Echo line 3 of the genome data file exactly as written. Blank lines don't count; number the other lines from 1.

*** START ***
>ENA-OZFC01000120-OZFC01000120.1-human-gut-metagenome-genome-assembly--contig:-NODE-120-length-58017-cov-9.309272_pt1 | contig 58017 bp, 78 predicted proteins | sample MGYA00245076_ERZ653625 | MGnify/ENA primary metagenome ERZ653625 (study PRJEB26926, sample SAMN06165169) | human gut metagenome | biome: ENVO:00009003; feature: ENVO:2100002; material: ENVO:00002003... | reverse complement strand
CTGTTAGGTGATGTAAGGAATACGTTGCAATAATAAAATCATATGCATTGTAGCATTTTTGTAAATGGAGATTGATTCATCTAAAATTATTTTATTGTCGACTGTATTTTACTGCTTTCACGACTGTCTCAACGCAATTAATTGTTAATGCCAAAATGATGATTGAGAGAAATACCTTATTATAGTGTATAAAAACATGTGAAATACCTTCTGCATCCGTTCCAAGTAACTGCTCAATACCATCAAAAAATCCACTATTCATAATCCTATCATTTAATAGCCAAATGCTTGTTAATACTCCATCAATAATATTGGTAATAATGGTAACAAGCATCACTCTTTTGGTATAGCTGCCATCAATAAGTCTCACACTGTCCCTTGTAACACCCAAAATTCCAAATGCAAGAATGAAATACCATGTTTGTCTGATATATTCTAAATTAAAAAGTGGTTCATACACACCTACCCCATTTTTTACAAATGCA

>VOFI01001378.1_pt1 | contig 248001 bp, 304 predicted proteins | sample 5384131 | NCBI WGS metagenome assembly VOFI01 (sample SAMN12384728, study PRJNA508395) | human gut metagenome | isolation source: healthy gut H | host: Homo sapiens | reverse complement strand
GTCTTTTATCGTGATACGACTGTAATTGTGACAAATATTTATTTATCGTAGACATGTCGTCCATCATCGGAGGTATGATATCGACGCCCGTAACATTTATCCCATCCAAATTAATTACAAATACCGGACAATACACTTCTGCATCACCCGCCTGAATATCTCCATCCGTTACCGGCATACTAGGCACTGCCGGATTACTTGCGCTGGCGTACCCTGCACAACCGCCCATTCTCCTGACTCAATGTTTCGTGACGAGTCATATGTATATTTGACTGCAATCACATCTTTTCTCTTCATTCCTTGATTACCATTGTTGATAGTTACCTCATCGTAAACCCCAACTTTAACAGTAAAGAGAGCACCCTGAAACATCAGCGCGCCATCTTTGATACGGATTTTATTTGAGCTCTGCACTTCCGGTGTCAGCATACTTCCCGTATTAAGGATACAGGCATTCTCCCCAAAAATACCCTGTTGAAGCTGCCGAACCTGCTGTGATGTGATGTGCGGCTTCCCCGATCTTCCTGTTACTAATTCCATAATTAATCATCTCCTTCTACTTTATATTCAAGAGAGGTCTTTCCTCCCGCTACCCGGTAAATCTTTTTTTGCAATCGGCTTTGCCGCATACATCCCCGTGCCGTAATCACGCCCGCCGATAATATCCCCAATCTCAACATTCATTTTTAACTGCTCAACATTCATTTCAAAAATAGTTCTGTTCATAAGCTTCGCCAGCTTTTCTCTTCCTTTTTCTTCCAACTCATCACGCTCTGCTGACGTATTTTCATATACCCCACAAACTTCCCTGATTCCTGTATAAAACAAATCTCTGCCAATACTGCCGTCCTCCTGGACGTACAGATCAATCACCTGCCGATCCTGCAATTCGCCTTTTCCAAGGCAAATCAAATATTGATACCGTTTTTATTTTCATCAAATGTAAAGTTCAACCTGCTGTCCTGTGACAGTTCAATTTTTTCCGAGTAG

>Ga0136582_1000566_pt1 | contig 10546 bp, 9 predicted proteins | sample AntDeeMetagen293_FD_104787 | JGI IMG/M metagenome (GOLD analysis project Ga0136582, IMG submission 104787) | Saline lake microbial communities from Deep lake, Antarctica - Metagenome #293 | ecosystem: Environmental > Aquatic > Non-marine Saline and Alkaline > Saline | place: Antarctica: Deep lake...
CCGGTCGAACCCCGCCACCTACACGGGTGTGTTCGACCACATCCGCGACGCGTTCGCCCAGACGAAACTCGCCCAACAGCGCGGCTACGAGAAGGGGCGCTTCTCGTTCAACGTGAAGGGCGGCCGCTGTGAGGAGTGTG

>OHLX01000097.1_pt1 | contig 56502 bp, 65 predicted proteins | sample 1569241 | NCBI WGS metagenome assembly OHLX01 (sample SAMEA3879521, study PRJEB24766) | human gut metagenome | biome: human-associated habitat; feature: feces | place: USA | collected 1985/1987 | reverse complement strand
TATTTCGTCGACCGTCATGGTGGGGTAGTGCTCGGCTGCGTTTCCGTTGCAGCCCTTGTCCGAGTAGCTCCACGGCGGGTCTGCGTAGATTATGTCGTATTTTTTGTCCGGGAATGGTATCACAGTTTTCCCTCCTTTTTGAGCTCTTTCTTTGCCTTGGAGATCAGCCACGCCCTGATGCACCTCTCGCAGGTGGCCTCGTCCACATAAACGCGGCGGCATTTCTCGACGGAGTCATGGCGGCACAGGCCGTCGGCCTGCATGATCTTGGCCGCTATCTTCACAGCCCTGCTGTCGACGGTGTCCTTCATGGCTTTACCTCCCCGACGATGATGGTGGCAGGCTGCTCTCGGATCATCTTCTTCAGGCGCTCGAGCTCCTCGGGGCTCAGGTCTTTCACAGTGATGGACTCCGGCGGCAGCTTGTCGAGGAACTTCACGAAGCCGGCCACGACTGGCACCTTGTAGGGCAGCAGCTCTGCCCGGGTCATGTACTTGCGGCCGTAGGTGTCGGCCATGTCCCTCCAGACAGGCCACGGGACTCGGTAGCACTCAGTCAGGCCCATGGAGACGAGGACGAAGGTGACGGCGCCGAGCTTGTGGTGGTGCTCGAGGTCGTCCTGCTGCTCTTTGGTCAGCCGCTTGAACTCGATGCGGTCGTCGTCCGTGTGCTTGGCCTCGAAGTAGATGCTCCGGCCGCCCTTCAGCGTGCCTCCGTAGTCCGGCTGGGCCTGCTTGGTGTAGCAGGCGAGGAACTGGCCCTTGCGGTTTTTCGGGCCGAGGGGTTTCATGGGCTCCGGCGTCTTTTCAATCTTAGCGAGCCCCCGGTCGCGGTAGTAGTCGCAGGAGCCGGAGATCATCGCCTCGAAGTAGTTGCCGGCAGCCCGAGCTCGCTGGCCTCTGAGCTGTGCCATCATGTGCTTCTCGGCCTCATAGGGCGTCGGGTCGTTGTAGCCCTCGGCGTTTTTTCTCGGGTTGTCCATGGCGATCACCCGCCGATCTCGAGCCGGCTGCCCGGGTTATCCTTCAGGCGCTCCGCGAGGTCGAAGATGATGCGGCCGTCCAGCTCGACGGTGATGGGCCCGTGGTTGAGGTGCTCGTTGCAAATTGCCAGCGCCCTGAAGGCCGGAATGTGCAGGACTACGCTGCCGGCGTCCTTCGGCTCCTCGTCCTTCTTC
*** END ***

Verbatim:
>VOFI01001378.1_pt1 | contig 248001 bp, 304 predicted proteins | sample 5384131 | NCBI WGS metagenome assembly VOFI01 (sample SAMN12384728, study PRJNA508395) | human gut metagenome | isolation source: healthy gut H | host: Homo sapiens | reverse complement strand